After a few days of mild weather here in the Colorado Front Range Foothills, a sharp drop in temperatures and even some snow are on the way for Easter Sunday. This cold and unsettled weather is expected to continue through much of next week. Hopefully, you enjoyed the warmer weather while it lasted. Welcome back to spring in the Rockies.
A strong cold front will sag southward across Colorado Saturday evening. As much colder air flows into northeastern Colorado, moist, northeasterly upslope flow will set up along the Front Range Foothills. Snow will soon follow. Right now, it looks like snow will fall steadily from around 1 AM Saturday morning through much of Sunday afternoon. During this time, temperatures will also be plummeting into the 10-15 F range. We are supposed to be sheltering in place and social distancing – a Rocky Mountain Easter snowstorm should help with that.
Here is the QPF forecast from the Weather Prediction Center for this storm:
The red star shows roughly where Nederland is. The dark blue is 0.50 inches of liquid while the lighter shade of blue is 0.75 inches.
Here is the probability of getting at least 4 inches of snow here in Ned:
Again, the red star is about where Ned is on this map. Here is the probability of snowfall greater than 8 inches:
The National Weather Service has issued a Winter Weather Advisory for the Foothills for Saturday night and Sunday for 5-12 inches of snow. Here is their latest snowfall map:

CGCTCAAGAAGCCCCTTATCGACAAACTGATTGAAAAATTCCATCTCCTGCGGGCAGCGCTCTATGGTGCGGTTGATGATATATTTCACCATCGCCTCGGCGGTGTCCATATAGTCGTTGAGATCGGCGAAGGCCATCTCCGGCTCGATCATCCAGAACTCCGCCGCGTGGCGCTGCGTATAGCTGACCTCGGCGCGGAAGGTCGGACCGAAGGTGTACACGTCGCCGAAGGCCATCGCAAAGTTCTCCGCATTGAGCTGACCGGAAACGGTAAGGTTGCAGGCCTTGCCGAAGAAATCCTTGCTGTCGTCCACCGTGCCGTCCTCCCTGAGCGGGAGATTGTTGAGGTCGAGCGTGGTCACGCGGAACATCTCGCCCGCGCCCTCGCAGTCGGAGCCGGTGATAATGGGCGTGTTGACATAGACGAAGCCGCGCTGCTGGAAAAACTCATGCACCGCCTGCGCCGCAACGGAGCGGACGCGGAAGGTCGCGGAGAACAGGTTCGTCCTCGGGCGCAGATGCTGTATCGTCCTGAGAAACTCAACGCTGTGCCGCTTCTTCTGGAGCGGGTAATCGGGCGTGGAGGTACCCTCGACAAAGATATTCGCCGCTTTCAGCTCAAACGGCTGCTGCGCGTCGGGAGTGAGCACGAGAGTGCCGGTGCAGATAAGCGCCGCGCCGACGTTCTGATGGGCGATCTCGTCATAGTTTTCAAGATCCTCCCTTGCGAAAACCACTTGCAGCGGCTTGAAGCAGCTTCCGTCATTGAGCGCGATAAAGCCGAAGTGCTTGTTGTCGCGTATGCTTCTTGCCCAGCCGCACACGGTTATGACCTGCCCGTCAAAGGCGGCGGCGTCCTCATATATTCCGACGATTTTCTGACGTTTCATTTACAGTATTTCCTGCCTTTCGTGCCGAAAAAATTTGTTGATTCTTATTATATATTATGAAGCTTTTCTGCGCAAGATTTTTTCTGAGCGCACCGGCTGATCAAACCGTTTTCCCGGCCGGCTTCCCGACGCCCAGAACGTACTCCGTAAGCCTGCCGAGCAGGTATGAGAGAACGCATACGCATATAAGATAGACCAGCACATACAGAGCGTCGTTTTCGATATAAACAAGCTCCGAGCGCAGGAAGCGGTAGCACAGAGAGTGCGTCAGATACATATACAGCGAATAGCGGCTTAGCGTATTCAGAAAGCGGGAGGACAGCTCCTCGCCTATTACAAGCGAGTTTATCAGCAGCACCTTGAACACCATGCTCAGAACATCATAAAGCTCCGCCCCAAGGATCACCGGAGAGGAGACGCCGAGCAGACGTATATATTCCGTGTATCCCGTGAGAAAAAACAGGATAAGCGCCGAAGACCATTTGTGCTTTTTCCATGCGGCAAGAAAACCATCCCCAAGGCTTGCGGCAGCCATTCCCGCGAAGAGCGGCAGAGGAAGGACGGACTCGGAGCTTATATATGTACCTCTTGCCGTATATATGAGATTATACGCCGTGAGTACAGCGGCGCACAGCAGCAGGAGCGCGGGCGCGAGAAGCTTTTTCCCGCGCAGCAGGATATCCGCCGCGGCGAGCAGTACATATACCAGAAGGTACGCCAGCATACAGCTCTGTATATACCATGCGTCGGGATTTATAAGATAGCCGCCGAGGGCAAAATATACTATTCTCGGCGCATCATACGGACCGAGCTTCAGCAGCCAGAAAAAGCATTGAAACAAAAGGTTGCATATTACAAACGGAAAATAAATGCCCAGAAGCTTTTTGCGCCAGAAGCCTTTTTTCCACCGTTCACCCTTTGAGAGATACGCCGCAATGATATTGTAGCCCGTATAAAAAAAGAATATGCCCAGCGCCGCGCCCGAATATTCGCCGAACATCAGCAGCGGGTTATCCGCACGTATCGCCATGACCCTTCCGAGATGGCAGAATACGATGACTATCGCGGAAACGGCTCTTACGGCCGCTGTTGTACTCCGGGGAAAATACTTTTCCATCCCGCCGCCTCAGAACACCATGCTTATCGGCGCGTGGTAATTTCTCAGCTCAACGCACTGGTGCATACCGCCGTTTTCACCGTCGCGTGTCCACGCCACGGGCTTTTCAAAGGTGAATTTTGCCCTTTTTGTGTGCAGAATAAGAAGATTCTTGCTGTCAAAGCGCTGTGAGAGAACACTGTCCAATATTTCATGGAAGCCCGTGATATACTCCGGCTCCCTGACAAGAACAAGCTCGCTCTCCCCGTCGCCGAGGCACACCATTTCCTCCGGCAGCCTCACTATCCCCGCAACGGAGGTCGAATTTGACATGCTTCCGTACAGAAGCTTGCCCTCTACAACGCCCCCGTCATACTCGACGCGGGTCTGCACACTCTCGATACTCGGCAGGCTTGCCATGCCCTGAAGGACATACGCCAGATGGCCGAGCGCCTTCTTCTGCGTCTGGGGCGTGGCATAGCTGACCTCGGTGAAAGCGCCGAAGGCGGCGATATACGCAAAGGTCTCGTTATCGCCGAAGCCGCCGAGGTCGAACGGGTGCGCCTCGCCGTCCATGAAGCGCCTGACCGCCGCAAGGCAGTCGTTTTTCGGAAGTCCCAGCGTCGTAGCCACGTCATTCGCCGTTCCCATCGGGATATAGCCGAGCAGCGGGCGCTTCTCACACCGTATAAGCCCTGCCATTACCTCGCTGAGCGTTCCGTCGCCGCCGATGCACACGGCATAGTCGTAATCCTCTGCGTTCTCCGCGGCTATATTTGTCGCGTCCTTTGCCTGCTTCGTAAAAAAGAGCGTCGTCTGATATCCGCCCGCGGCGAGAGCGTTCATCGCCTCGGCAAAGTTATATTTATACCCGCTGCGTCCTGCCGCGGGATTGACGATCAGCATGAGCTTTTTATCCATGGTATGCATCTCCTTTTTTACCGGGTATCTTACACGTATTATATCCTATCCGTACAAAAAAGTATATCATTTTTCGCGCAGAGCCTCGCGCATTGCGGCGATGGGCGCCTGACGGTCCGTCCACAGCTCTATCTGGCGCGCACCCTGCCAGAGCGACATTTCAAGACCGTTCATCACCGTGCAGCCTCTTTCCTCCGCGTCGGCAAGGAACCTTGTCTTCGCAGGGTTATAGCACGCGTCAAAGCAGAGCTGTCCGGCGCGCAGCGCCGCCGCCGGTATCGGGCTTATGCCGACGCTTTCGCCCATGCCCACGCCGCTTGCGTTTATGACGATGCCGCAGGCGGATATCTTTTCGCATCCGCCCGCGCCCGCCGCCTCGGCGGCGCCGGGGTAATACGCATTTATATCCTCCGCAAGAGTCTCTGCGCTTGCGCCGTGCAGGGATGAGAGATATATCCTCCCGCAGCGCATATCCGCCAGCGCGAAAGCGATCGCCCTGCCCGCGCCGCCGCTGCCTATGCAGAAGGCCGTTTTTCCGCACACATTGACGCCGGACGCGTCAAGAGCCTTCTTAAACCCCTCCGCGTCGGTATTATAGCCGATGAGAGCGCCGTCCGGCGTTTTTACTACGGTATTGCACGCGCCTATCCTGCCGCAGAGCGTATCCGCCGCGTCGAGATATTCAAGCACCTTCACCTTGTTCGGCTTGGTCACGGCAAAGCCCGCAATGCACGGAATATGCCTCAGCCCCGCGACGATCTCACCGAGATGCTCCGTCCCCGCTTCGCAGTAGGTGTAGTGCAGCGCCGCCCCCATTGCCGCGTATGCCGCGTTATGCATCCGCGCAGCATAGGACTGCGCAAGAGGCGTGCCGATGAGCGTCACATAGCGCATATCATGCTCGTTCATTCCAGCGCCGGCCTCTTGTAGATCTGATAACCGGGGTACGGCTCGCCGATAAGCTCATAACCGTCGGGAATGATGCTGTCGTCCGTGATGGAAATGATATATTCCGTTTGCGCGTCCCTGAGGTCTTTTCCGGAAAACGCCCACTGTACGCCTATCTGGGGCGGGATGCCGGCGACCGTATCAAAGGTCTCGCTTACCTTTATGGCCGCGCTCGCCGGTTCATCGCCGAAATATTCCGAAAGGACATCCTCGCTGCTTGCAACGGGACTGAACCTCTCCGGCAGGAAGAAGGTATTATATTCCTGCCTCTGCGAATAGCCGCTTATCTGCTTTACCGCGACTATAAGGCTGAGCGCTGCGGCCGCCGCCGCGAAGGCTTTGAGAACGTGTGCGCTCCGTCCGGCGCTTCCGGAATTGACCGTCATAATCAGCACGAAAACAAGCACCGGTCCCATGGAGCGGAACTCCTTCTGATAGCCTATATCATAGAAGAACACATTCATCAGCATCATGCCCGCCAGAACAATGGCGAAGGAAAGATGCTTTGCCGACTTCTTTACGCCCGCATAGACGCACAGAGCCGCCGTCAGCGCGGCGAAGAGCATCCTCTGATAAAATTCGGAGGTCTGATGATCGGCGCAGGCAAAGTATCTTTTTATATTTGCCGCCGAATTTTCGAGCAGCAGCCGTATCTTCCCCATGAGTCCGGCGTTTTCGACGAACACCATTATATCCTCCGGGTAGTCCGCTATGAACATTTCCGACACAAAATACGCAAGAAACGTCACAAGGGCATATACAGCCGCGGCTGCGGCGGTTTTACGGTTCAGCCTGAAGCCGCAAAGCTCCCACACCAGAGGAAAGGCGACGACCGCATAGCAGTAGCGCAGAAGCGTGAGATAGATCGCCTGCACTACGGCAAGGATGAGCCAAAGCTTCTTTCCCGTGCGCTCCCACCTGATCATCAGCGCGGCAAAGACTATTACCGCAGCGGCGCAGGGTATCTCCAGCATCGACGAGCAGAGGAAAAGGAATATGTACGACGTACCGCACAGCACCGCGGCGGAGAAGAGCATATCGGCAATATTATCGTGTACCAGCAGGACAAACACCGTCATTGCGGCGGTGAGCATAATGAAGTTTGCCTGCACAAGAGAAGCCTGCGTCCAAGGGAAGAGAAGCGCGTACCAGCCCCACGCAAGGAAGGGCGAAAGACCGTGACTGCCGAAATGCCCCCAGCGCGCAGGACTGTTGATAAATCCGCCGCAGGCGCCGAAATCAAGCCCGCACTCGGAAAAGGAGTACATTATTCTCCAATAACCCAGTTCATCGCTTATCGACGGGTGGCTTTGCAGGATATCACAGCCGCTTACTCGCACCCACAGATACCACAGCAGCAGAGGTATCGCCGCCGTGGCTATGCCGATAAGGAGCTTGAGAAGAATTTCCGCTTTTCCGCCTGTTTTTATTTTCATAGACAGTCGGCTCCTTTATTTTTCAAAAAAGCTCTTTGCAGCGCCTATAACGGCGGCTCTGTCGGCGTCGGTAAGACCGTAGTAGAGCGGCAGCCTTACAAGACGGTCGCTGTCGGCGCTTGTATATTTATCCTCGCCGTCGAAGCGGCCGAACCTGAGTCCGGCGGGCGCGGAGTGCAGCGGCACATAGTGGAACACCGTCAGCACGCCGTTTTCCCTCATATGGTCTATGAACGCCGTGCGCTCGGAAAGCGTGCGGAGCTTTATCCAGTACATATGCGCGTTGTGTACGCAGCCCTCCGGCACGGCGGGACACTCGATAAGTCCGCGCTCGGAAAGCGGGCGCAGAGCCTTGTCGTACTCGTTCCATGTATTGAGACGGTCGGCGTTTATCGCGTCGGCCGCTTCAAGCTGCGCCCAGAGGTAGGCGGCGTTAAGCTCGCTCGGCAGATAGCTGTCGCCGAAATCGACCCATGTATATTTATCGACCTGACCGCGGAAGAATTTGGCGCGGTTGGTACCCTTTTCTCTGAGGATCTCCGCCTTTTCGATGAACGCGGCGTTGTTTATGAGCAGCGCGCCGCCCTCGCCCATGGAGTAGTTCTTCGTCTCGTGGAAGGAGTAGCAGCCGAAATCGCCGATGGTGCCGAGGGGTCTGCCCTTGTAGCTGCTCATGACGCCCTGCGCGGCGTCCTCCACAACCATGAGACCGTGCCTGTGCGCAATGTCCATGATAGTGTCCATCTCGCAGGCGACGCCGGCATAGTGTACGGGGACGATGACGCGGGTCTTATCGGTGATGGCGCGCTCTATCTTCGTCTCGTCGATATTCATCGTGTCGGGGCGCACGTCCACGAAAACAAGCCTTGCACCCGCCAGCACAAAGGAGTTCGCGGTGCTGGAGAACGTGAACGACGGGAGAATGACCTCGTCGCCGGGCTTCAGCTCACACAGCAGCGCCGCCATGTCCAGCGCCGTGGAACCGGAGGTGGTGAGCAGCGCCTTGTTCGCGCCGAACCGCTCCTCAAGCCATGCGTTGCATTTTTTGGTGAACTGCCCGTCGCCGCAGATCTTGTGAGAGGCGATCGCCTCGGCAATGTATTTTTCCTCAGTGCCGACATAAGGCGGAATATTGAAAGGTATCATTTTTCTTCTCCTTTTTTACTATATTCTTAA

Dark Sky is calling for 10 to 15 inches while Weather Underground is looking at around 12 inches:
When tracking storms not only do I like to look at the model data, but I also find it helpful to look at other sources of forecast information (National Weather Service, TV, DarkSky, Weather Underground, etc.) to come up with a consensus forecast. Consensus is usually pretty good, and you can add skill by beating consensus. For example, the consensus snowfall forecast is 8 to 12 inches. The question is is this too high, too low, or just right?
Looking at the latest model data and trends as well as the upper level model soundings, I am inclined to go for 4 to 9 inches. I am not impressed with the depth of the moisture with this system, but the temperatures should be conducive to good snowflake growth, and we could get a 1:12 or even 1:15 snowfall ratio. Even if we only see 0.50 inches of liquid, that would amount to 7.5 to 10 inches of snow. Also, the atmosphere is more unstable in April.
Incidentally, CBS Denver is reporting that this will be the coldest and snowiest Easter in Denver since 1928:
Aside from the snow, it will be downright cold on Sunday night with lows of 5 to 10 F!